Destroyed Uki pub to keep historic design
THE historic spirit of Uki will be at the forefront when the Mount Warning Hotel rises from the ashes.
Tweed Shire Council's director of planning and regulation Vince Connell said any reconstruction would need to adhere to certain council guidelines.
"The Mount Warning Hotel site is located within a heritage conservation area under the Tweed Local Environmental Plan 2000," he said.
"And any new building or redevelopment of the site would need to be sympathetic with the context and character of this area.
"Council officers have provided initial advice to the hotel owners regarding these heritage issues."
Publican Geoff Brown said he was certain the pub would be rebuilt but wasn't sure yet what that that would entail.
He also said he didn't know where he and wife Lexie stood with three years left on their lease.
"I can't say what's going to happen," Mr Brown said.
"We're still waiting for the insurance assessors to finish."
But Mr Brown had little doubt the claim would be accepted.
"The place burnt down and it was insured," he said.
The business is still up in the air and there's no date set for re-construction.
"Before I can do anything the place has to be demolished," he said.
"There's been lots of offers (to use other venues as the pub) but we can't do more until the insurance is through and hear what they say."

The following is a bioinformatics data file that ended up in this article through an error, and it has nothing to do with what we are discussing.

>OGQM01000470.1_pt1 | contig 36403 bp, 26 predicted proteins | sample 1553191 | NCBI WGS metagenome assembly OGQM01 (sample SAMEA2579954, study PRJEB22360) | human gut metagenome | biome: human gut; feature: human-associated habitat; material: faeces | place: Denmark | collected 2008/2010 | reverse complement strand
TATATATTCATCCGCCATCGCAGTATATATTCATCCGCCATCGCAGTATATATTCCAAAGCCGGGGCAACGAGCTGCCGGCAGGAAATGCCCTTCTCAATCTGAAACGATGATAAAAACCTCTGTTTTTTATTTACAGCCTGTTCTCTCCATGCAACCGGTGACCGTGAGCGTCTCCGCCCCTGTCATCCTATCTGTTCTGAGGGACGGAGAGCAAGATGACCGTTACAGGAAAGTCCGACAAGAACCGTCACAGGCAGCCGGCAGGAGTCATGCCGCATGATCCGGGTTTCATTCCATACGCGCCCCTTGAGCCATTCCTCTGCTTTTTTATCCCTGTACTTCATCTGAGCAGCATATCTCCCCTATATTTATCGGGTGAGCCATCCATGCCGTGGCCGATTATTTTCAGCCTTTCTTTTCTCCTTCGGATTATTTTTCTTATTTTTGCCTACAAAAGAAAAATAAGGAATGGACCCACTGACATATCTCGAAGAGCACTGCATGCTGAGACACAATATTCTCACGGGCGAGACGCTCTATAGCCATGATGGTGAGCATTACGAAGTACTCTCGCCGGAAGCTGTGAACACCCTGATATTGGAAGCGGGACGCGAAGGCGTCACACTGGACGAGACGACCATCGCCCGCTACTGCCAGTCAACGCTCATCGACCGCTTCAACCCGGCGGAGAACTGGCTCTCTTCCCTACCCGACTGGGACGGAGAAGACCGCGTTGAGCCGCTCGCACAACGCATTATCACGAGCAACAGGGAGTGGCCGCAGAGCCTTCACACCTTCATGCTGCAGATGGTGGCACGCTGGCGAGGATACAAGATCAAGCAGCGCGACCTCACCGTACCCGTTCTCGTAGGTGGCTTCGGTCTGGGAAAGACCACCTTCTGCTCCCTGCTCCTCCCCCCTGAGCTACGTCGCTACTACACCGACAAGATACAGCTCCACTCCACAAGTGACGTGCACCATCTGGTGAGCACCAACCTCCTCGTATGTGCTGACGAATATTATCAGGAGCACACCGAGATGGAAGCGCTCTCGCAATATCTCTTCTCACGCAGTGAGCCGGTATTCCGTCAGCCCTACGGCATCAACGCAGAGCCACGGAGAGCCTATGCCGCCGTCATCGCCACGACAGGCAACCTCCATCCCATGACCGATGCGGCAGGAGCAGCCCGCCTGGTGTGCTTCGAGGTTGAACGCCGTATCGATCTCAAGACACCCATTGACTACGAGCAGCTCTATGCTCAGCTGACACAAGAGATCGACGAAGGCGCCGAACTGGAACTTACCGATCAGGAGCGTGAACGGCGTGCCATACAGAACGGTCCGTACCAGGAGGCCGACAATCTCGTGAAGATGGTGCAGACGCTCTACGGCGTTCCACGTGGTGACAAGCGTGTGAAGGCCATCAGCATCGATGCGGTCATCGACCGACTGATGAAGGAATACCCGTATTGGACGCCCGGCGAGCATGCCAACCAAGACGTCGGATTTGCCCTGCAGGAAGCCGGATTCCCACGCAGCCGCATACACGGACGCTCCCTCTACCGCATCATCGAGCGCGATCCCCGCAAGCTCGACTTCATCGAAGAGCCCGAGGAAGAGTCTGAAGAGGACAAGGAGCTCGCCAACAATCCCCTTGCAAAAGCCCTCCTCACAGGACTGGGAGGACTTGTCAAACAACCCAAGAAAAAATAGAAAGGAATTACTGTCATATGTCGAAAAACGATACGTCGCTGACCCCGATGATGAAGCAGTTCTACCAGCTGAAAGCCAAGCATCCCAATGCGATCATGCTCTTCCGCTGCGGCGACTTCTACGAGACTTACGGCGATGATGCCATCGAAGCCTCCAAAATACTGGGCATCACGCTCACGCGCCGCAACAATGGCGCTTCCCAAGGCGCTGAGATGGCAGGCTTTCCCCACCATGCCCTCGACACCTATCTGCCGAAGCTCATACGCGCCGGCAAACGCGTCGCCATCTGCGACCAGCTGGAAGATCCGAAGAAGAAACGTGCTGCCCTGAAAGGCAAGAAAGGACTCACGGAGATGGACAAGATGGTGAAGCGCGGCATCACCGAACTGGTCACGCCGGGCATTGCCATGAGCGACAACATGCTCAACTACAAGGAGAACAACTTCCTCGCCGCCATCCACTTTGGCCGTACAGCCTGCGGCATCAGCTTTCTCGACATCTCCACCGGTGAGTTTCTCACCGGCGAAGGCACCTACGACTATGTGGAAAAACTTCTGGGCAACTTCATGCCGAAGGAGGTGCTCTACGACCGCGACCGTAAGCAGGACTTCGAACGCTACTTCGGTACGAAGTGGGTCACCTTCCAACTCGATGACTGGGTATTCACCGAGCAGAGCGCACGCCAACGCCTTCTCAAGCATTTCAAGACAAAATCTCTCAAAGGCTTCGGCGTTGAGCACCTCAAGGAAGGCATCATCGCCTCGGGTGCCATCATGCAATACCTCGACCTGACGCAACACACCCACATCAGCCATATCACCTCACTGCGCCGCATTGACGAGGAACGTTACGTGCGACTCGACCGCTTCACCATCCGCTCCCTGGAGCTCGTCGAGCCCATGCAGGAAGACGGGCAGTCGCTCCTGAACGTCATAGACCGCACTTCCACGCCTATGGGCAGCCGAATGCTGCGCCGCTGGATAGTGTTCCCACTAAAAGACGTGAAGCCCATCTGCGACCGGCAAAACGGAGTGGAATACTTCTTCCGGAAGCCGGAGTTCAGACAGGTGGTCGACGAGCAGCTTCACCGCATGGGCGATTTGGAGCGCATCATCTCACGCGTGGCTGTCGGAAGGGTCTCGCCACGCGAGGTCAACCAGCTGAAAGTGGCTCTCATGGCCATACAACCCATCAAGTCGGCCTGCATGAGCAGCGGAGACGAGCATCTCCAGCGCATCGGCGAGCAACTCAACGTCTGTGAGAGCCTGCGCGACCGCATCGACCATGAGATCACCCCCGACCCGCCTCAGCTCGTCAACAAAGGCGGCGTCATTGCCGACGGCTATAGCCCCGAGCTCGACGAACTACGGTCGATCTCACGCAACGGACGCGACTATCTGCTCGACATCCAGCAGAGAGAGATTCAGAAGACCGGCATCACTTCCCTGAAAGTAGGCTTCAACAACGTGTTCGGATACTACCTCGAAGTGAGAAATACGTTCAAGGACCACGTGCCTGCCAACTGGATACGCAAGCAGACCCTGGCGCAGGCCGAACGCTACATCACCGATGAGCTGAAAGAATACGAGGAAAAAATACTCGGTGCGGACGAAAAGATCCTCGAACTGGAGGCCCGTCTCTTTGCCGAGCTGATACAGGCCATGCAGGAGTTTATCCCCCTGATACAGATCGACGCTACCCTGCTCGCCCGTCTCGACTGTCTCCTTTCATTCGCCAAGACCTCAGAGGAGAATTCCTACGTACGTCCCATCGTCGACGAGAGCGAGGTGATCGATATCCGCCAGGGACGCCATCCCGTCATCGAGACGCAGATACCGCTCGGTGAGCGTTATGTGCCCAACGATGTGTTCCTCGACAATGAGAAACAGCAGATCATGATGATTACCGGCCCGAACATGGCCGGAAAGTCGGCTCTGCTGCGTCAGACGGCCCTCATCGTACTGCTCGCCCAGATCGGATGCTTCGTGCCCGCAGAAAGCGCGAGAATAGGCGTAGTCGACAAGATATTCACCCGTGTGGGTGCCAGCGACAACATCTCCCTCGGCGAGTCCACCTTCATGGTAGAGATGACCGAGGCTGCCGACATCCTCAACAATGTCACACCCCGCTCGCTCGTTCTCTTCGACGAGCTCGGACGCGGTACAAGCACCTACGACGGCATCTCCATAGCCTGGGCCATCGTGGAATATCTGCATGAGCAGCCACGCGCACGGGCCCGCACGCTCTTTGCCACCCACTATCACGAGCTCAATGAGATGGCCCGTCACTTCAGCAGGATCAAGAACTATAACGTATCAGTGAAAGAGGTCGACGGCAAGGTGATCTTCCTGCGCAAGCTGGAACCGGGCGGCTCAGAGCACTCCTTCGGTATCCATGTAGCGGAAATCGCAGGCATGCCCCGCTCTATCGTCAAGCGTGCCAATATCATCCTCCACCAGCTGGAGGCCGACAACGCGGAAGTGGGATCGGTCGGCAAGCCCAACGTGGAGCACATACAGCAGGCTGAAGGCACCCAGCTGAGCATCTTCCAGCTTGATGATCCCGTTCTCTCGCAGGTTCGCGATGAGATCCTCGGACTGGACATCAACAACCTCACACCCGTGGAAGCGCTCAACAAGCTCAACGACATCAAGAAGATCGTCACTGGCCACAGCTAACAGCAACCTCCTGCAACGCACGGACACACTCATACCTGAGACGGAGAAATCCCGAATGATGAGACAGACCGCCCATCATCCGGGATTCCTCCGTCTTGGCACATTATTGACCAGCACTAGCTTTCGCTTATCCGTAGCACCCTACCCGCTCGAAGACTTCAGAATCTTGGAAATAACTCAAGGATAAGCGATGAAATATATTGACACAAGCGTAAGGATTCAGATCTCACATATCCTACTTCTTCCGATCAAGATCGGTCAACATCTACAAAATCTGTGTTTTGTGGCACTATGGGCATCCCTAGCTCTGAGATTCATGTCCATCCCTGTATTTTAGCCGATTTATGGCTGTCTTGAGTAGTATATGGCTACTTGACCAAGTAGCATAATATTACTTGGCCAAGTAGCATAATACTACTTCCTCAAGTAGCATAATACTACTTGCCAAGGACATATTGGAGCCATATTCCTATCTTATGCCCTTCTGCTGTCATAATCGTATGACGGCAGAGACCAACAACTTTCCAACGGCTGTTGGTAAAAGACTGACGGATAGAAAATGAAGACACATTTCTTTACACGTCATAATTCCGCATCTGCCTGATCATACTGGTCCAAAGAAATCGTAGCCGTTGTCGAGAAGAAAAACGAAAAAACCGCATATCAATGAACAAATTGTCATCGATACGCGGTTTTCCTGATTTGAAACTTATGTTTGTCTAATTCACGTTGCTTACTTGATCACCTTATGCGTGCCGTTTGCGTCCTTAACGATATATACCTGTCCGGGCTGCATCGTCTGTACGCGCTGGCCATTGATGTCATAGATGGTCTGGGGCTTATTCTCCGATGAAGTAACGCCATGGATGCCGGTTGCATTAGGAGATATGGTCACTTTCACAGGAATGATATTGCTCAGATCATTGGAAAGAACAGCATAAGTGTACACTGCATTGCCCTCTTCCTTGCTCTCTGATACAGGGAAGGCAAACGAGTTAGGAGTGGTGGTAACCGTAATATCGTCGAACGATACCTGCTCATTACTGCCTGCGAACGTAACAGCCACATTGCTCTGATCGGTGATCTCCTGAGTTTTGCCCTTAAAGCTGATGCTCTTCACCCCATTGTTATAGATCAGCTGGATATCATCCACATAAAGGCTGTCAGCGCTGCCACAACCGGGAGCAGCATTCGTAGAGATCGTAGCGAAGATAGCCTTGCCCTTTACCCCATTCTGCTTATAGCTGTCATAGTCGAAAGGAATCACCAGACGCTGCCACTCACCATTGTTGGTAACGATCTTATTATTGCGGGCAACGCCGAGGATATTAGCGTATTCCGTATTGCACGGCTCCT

The future of Uki's historical Mount Warning Hotel is still on hold with police and insurance investigations continuing.
Forensics were at the scene collecting evidence for a report being prepared for the coroner late Thursday.
Tweed-Byron Local Area Command Acing Inspector Saul Wiseman said the investigation was continuing and it was standard procedure for a report to be compiled in the event of a large fire.
"Under Section 10 of the Coroners Act it states the functions of state coroner and deputy state coroners is to ensure that all deaths, suspected deaths, fires and explosions concerning which a coroner has jurisdiction to hold an inquest or inquiry are properly investigated," he said.
Acting Insp Wiseman said the report would enable the coroner to give safety advice.
Last weekend the historical pub burnt down after a suspected electrical fire started on the second floor of the building.
All staff and visitors escaped with only Mr Brown's son taken to hospital suffering from smoke inhalation.
Firefighters were on the scene for more than 15 hours on Saturday and Sunday and again were called back to the scene after the fire re-ignited in the early hours of Monday morning.
Pub owners Kim and Brett Watson from Coutts Crossing have been flooded in on their property and unable to see the remains of the old building.